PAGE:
Senator John McCain, chairman of the Senate Armed Services Committee (SASC), has propagated a meme about the automatic cuts to the defense budget enshrined in the Budget Control Act of 2011. McCain, an avowed opponent of the cuts, reflexively insists on referring to them as “mindless.” It seems this meme is spreading. Retired Marine Corps General James Mattis repeated McCain’s assertion in a recent SASC hearing. The always-blunt former CENTCOM commander argued, “no foe could wreak such havoc on our security that mindless sequestration is achieving.”

With all due respect to McCain and Mattis—and much is due—they are wrong. The most mindless thing about the Budget Control Act has actually been the Pentagon’s response to it.

First, a clarification is in order. Sequestration is not wreaking havoc on the defense budget. Sequestration occurred in March 2013. It made across-the-board cuts of the same percentage to all Department of Defense accounts except the personnel account (out of which service members are paid) and the Overseas Contingency Operations account (which is supposed to pay for the war in Afghanistan). Sequestration’s implementation meant the military lost $37 billion in one day. It could certainly have been called mindless.

But it is not sequestration that is responsible for across-the-board cuts now. The across-the-board cuts were a one time thing. Since then, caps have been placed on the budget, but the Pentagon was allowed to choose what was cut and how. It has decided not to make those choices. As defense budget expert Cindy Williams, of MIT’s Security Studies Program, explained in Foreign Affairs in late 2013:

It didn’t have to be this way. President Barack Obama signed the BCA in August 2011. By the end of the year, the super committee established to craft a fiscal bargain that would replace the nine-year automatic budget cuts embedded in the bill had crashed and burned, triggering the nine-year budget cuts that began with the March 2013 sequestration. So the White House and the Department of Defense have had two years to develop a national security strategy consistent with the new budget limits, design forces and programs to match that strategy, point the Pentagon down a somewhat less abrupt budgetary glide path, and institute measures to smooth the downsizing. Instead of doing any of these things, the Obama administration and the Department of Defense have played a protracted game of chicken with Congress. All that time was wasted.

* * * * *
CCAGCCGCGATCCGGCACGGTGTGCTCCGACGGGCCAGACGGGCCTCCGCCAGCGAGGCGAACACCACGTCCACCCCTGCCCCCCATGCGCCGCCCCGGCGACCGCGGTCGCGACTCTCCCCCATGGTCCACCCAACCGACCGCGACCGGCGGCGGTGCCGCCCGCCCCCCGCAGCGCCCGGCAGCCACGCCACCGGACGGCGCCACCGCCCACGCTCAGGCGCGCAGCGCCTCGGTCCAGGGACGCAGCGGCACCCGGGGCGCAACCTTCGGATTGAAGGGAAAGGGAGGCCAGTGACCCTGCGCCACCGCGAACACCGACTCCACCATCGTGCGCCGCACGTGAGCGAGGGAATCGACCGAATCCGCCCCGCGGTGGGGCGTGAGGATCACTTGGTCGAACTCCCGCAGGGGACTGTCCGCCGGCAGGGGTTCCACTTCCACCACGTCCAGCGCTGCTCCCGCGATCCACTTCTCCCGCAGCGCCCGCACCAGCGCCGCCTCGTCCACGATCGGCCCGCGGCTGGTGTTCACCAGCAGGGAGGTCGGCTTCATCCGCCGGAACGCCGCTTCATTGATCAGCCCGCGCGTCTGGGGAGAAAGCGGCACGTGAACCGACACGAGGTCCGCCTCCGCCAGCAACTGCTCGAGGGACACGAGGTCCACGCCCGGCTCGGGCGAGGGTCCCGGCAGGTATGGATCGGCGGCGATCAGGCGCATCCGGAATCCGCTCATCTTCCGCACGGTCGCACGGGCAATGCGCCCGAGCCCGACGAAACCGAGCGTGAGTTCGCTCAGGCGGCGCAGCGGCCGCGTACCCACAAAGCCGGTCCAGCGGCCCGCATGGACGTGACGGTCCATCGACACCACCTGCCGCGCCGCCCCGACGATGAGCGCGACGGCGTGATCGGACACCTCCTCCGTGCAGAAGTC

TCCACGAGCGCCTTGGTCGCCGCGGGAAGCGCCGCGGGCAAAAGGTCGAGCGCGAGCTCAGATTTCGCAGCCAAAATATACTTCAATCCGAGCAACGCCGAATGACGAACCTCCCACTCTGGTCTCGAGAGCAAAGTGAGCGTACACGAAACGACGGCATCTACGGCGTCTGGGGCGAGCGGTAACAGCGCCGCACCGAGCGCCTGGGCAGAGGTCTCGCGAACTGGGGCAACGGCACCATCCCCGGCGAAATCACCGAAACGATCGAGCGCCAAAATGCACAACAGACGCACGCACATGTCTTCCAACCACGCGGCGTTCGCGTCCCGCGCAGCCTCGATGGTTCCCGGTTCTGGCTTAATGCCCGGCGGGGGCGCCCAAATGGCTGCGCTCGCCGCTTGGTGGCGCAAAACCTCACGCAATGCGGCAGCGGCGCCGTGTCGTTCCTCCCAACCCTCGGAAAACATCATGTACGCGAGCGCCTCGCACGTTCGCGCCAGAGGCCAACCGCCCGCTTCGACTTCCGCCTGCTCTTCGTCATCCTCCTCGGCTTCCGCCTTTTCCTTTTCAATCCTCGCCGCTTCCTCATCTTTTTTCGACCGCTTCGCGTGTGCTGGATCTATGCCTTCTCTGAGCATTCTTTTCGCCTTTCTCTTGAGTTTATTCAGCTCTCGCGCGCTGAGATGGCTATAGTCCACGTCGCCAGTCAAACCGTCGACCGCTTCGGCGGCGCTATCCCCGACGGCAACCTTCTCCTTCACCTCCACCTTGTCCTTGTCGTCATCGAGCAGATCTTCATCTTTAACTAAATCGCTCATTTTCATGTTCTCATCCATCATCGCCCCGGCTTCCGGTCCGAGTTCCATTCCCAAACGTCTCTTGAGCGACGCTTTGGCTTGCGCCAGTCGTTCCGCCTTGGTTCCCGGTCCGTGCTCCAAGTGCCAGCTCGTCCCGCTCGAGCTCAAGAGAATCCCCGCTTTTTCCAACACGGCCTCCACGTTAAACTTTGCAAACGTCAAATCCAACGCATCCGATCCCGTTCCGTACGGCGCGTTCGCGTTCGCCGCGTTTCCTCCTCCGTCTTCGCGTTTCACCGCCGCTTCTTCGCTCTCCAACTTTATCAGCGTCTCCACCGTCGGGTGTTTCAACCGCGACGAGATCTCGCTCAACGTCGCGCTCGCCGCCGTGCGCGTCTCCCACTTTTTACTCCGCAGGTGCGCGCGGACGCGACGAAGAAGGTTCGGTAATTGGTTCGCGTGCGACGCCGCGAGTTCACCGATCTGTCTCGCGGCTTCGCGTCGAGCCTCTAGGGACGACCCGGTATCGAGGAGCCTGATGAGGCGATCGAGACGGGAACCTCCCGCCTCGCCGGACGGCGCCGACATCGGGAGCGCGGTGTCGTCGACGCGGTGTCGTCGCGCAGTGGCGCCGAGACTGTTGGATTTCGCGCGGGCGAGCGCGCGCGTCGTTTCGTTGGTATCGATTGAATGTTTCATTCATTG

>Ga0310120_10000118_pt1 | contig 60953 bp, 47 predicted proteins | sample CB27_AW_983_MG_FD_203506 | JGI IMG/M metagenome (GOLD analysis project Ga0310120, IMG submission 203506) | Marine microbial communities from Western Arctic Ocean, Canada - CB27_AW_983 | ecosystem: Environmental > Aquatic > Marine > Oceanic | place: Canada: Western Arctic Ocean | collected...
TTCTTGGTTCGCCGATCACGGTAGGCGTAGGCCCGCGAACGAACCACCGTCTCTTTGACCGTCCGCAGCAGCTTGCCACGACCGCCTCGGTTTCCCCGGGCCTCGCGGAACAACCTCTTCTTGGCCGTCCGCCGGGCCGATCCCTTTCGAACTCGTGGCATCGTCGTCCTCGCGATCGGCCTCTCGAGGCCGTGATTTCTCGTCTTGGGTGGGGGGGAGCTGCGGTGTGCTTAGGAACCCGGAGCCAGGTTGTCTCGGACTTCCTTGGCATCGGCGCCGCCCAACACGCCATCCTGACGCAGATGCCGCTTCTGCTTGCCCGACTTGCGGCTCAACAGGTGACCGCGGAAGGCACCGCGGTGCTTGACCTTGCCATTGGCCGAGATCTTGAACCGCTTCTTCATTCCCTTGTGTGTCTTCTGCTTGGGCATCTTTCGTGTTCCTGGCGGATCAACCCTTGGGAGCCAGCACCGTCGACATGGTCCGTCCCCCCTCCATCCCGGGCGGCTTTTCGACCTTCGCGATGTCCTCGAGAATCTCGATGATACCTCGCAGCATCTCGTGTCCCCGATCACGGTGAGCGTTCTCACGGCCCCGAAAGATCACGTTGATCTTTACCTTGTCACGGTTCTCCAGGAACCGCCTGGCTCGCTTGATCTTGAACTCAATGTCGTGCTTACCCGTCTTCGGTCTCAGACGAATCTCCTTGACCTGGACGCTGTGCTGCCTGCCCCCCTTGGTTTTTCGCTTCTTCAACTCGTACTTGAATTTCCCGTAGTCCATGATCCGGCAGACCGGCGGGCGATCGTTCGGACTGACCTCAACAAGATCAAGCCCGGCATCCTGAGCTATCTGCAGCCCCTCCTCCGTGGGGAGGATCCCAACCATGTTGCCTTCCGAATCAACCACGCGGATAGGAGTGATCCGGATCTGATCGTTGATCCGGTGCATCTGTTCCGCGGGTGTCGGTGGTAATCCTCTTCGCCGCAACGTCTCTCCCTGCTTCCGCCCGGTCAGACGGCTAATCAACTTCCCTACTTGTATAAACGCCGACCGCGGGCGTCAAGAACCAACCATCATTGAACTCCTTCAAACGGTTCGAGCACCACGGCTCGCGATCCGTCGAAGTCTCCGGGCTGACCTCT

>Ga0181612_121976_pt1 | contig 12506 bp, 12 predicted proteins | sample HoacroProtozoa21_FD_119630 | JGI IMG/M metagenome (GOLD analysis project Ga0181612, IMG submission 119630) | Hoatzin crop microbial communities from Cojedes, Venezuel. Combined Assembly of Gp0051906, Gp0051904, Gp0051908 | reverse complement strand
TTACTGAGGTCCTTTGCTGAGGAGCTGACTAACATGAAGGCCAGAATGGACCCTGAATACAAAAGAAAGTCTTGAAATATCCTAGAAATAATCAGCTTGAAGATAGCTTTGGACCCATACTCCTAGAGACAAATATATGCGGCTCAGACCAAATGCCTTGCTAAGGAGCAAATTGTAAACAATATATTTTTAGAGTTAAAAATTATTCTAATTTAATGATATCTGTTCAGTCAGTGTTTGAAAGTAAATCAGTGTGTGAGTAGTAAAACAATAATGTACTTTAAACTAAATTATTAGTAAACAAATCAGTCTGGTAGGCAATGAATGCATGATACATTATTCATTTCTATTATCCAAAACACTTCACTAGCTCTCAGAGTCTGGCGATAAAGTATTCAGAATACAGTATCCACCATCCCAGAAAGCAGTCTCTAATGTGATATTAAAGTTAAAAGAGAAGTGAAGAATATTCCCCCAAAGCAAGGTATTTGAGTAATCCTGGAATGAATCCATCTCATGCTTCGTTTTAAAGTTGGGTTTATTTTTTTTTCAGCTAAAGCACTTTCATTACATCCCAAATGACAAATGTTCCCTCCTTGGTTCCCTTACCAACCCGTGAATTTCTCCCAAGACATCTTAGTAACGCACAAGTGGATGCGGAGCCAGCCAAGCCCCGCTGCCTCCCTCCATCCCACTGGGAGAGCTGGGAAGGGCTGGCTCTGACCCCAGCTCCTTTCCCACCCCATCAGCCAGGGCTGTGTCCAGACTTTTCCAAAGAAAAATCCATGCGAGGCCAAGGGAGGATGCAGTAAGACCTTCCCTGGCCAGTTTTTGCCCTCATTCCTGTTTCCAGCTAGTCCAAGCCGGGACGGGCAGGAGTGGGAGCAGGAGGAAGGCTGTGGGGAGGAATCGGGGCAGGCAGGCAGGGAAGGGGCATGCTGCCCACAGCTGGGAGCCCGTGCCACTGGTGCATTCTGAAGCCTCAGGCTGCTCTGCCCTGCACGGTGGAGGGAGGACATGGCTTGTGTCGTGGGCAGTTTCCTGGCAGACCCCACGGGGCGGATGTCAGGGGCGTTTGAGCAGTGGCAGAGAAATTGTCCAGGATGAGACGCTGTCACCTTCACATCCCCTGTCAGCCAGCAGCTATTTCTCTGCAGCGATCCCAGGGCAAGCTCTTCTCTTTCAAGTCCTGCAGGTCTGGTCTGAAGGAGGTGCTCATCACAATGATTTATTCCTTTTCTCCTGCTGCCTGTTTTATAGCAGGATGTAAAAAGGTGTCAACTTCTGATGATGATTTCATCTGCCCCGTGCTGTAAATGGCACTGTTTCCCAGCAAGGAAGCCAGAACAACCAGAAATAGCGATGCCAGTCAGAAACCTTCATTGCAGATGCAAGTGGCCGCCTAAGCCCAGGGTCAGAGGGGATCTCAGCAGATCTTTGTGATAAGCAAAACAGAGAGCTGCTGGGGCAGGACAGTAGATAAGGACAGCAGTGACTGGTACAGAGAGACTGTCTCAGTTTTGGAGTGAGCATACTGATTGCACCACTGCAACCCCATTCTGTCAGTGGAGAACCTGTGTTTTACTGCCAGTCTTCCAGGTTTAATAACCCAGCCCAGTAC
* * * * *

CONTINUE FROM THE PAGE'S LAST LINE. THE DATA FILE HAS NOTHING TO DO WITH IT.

What’s worse, officials seem to have learned nothing from their failures. Instead of crafting their own coherent plan to absorb the required cuts, they will again sit by and let the arbitrary sequestration machine make their decisions for them. For 2014, the BCA requires a reduced defense budget, but it allows policymakers to choose what to cut; it does not demand that every defense account be cut by the same percentage through sequestration. Rather, it calls for sequestering only the part of the appropriated defense budget that exceeds the BCA’s cap. If the Pentagon had submitted a budget consistent with that limit, and if Congress had appropriated that amount, there would be no sequestration for 2014. But defense officials chose not to comply with the cap, and Congress, as of September 2013, looks poised to appropriate more than its own budget-control law allows. If that happens, the Pentagon will be in for a second round of mechanical cuts.

A deal between House and Senate Budget Committee chairs Paul Ryan and Patty Murray in December 2013 let the Pentagon of the hook with a deal to raise the spending caps slightly. But that deal was only in effect for fiscal years 2014 and 2015. The Department of Defense is once again back where it started.

Williams articulated a number of steps the Pentagon could have implemented to comply with the budget caps. These recommendations included reforms to military pay and benefits, delaying modernization, accepting tiered readiness in the short term, shifting personnel from active duty to the reserves, and reevaluating strategy, or some combination thereof. Some of these steps the Department of Defense has attempted only haltingly. Others have been thwarted by congressional parochialism. But most have been ignored.

The fiscal year 2016 Department of Defense budget request is $35 billion over the limit imposed by the Budget Control Act. Its five-year budget plan also fails to comply with the caps. It remains to be seen whether Congress will appropriate the requested amount.

The Pentagon has had years to prepare for this eventuality. It has instead relied on wishful thinking. Its response has been mindless and should across-the-board cuts occur again, it would have no one to blame but itself.